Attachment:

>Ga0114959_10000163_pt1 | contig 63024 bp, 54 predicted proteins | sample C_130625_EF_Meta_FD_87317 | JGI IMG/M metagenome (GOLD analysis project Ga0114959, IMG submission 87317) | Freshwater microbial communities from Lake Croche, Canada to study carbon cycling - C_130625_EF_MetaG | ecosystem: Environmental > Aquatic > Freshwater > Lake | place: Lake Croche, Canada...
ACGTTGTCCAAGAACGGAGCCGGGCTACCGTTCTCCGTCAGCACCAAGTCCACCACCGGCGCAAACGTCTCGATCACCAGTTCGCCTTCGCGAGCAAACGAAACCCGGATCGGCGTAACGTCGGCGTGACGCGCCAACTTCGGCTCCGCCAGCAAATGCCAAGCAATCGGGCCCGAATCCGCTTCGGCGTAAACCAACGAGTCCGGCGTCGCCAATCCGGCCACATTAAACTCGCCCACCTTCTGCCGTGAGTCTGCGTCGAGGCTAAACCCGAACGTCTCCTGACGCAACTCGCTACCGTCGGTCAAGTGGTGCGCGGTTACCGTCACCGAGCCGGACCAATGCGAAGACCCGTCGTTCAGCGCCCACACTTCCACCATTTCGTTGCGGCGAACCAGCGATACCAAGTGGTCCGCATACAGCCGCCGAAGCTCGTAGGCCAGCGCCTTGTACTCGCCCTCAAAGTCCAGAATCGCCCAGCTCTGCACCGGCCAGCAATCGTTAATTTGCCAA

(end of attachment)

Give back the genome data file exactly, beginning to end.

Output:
>Ga0114959_10000163_pt1 | contig 63024 bp, 54 predicted proteins | sample C_130625_EF_Meta_FD_87317 | JGI IMG/M metagenome (GOLD analysis project Ga0114959, IMG submission 87317) | Freshwater microbial communities from Lake Croche, Canada to study carbon cycling - C_130625_EF_MetaG | ecosystem: Environmental > Aquatic > Freshwater > Lake | place: Lake Croche, Canada...
ACGTTGTCCAAGAACGGAGCCGGGCTACCGTTCTCCGTCAGCACCAAGTCCACCACCGGCGCAAACGTCTCGATCACCAGTTCGCCTTCGCGAGCAAACGAAACCCGGATCGGCGTAACGTCGGCGTGACGCGCCAACTTCGGCTCCGCCAGCAAATGCCAAGCAATCGGGCCCGAATCCGCTTCGGCGTAAACCAACGAGTCCGGCGTCGCCAATCCGGCCACATTAAACTCGCCCACCTTCTGCCGTGAGTCTGCGTCGAGGCTAAACCCGAACGTCTCCTGACGCAACTCGCTACCGTCGGTCAAGTGGTGCGCGGTTACCGTCACCGAGCCGGACCAATGCGAAGACCCGTCGTTCAGCGCCCACACTTCCACCATTTCGTTGCGGCGAACCAGCGATACCAAGTGGTCCGCATACAGCCGCCGAAGCTCGTAGGCCAGCGCCTTGTACTCGCCCTCAAAGTCCAGAATCGCCCAGCTCTGCACCGGCCAGCAATCGTTAATTTGCCAA